This summer, Samsung Electronics reported a 22 percent drop in mobile revenues and a 34 percent collapse in YoY profits in its IM division, which includes smartphones, tablets, PCs, watches, and other products comparable to Apple's business. Over the same three months, Apple reported a greater than 17 percent increase in both its revenues and profits. Why is the world's largest phone maker by unit volume performing so poorly?
Samsung ships 73% more phones, makes much less money
The issue is not just a deceptive portrayal of percentages of growth. Samsung's calendar Q2 mobile revenues from its IM segment were reported to be 22.67 Trillion KRW ($20 billion). Apple's net sales for the same quarter were more than double that: $53,265 billion.
Apple's sales are growing significantly despite having revenues twice as large as Samsung IM mobile, even as Samsung mobile sales are rapidly dropping to unit levels last seen five years ago.
Samsung's IM operating profits (which includes its mobile business comparable to Apple, plus its commercial networking equipment business) amounted to 2.67 Trillion KRW ($2.4 billion), while Apple's operating income for the same period was $12,612 billion. While chalking up twice the revenues, Apple's operating profits were over five times larger than Samsung IM.
The majority of the revenues and profits of both entities come from sales of smartphones. In calendar Q2, Samsung shipped 71.5 million units. Apple shipped 41.3 million iPhones, just under 60 percent of Samsung's Q2 volumes. How is Apple making so much more money, despite selling fewer phones?
Premium iPhones in demand
In part, it's because Apple has successfully concentrated on the valuable segment of the market. That isn't to say Samsung hasn't tried to reach affluent buyers with more expensive phones; it has just failed to do so at Apple's level.
A cynical pundit might imagine that Apple's more profitable iPhone sales could be explained away by incessant, clever marketing that fools people into not buying less expensive Androids.
However, the reality is that it was Samsung that spent lavishly on advertising, marketing, and celebrity endorsements until it became infeasible to continue laying out $14 billion annually to promote the Galaxy brand.
That was what Samsung was spending in 2013 as it approached the peak of Galaxy sales, while Apple was spending about $1 billion on advertising and relying largely on brand loyalty to maintain sales.
Five years later, Samsung's Q2 phone sales are at their lowest point since the beginning of 2013, or about 6 million fewer than it sold in Q2 five years ago. Apple's most recent Q2 iPhone sales were over 10 million higher than its Q2 sales from 2013.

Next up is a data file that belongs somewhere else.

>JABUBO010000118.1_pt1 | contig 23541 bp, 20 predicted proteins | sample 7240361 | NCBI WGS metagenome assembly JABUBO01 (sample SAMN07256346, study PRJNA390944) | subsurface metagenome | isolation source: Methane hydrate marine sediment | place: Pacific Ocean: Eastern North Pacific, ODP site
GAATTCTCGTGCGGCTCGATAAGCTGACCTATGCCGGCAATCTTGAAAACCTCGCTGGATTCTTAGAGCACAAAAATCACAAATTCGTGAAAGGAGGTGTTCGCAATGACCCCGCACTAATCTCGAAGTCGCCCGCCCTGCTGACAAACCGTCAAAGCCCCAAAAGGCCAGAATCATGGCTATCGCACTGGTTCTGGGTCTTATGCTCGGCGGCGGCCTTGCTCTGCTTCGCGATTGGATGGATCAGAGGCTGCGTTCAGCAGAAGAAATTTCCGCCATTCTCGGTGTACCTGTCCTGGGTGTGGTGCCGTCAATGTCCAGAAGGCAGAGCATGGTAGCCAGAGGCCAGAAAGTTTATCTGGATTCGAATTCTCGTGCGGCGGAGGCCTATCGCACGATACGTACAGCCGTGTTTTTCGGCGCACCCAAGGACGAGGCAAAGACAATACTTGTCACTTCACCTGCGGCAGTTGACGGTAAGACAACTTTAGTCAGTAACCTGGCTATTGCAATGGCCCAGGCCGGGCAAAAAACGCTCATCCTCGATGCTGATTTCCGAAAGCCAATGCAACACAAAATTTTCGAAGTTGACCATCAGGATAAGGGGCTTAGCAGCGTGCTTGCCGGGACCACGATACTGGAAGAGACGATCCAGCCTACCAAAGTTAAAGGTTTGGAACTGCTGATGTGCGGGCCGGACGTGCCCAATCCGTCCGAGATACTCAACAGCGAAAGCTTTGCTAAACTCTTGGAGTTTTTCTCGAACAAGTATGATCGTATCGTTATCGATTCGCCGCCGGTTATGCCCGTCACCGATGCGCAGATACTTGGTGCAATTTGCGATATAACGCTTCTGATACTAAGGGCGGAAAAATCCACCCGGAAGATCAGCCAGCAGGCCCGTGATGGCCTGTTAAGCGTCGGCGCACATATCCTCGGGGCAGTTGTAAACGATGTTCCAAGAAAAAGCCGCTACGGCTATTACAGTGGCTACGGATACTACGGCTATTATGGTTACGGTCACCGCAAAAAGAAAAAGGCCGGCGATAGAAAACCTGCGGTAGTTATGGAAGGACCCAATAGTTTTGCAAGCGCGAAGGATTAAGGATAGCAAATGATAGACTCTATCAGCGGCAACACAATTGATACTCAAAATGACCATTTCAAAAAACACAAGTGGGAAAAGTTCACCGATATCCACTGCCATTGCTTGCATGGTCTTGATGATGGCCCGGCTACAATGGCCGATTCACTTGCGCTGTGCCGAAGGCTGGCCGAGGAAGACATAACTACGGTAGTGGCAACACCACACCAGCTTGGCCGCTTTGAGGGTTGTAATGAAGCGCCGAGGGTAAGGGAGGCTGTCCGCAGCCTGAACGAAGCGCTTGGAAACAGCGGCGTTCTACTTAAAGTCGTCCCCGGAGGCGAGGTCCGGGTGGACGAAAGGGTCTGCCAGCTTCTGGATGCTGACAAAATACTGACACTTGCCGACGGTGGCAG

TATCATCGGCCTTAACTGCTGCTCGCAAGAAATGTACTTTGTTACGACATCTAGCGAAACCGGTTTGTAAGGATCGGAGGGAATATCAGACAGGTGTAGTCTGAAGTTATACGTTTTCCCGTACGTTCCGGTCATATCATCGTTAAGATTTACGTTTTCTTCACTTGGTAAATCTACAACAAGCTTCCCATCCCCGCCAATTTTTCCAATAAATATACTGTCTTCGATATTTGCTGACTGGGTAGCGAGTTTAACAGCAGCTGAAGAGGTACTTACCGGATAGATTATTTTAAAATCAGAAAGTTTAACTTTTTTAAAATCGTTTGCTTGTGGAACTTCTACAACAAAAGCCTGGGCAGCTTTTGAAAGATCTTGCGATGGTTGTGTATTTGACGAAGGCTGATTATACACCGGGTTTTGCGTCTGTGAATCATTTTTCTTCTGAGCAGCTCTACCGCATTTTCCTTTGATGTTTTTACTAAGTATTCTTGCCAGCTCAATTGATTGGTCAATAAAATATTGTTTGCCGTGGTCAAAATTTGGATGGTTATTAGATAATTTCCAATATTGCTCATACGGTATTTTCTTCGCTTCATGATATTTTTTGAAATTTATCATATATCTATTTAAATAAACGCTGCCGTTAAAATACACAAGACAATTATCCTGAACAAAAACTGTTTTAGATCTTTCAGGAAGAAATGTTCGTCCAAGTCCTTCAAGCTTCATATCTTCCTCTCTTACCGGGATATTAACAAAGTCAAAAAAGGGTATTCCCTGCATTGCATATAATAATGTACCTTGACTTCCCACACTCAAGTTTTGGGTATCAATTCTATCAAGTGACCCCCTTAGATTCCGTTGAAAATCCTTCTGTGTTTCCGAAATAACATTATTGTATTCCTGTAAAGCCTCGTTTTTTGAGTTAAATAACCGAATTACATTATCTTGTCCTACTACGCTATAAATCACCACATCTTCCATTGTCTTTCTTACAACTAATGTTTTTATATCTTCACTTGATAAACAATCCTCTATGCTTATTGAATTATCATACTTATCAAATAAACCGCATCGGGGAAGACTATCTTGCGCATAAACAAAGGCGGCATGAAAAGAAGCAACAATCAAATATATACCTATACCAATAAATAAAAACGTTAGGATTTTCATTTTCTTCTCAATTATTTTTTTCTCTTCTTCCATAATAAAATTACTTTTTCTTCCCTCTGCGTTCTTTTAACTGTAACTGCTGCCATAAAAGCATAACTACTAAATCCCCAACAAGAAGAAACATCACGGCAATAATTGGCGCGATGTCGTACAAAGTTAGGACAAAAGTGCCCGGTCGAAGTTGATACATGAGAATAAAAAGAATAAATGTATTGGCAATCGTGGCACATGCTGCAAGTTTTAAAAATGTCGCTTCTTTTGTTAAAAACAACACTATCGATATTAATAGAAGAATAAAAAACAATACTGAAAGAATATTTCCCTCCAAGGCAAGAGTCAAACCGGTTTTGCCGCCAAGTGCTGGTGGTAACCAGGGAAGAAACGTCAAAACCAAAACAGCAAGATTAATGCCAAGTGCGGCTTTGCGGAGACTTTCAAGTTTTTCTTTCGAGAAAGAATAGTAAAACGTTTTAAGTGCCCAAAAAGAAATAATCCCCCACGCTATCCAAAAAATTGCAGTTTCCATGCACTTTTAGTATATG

Note that five years ago was not only Peak Galaxy, but also the pinnacle of analyst fretting over the idea that Apple had "lost its ability to innovate" while demanding that the company produce low-end iPhones priced around $300.
Grilled about this in a conference call, Apple's chief executive Tim Cook stated at the time, "our growth will come from new services and products," adding, "I don't subscribe to [the notion that the] higher end of the smartphone market has hit its peak."
Samsung invented expensive smartphones, it just can't sell them
Across the second half of the iPhone decade since Cook made his comments about higher-end smartphones, Apple's Average Selling Prices have risen dramatically—particularly with the introduction of larger new larger Plus models and the most recent luxury-class iPhone X models.
However, it was Samsung that first pushed up prices of its most expensive Galaxy S and Note lines higher than Apple's standard iPhone price-point. While it wasn't the first to introduce big "phablet" handsets, Samsung is often credited with popularizing the big phone, and it gave the phablet a new, higher price tier.
While nobody seemed to notice back when Samsung was working to boost the prices of premium phones, once Apple's ultra premium iPhone X raised the price of luxury phones to $999 and up, the media put on a show of shock and outrage, apparently without ever realizing that $999 phones existed before iPhone (even before considering inflation).
French so shocked by iPhone X price they make it most popular phone by revenue
In France, Le Parisien gasped last fall that the new iPhone X was priced the same as the SMIC, the French minimum allowable monthly wage—at least once French taxes and the dollar exchange rate brought iPhone X to 1159 Euros. How could the lowest paid workers in the country ever afford the most expensive luxury phone on the market?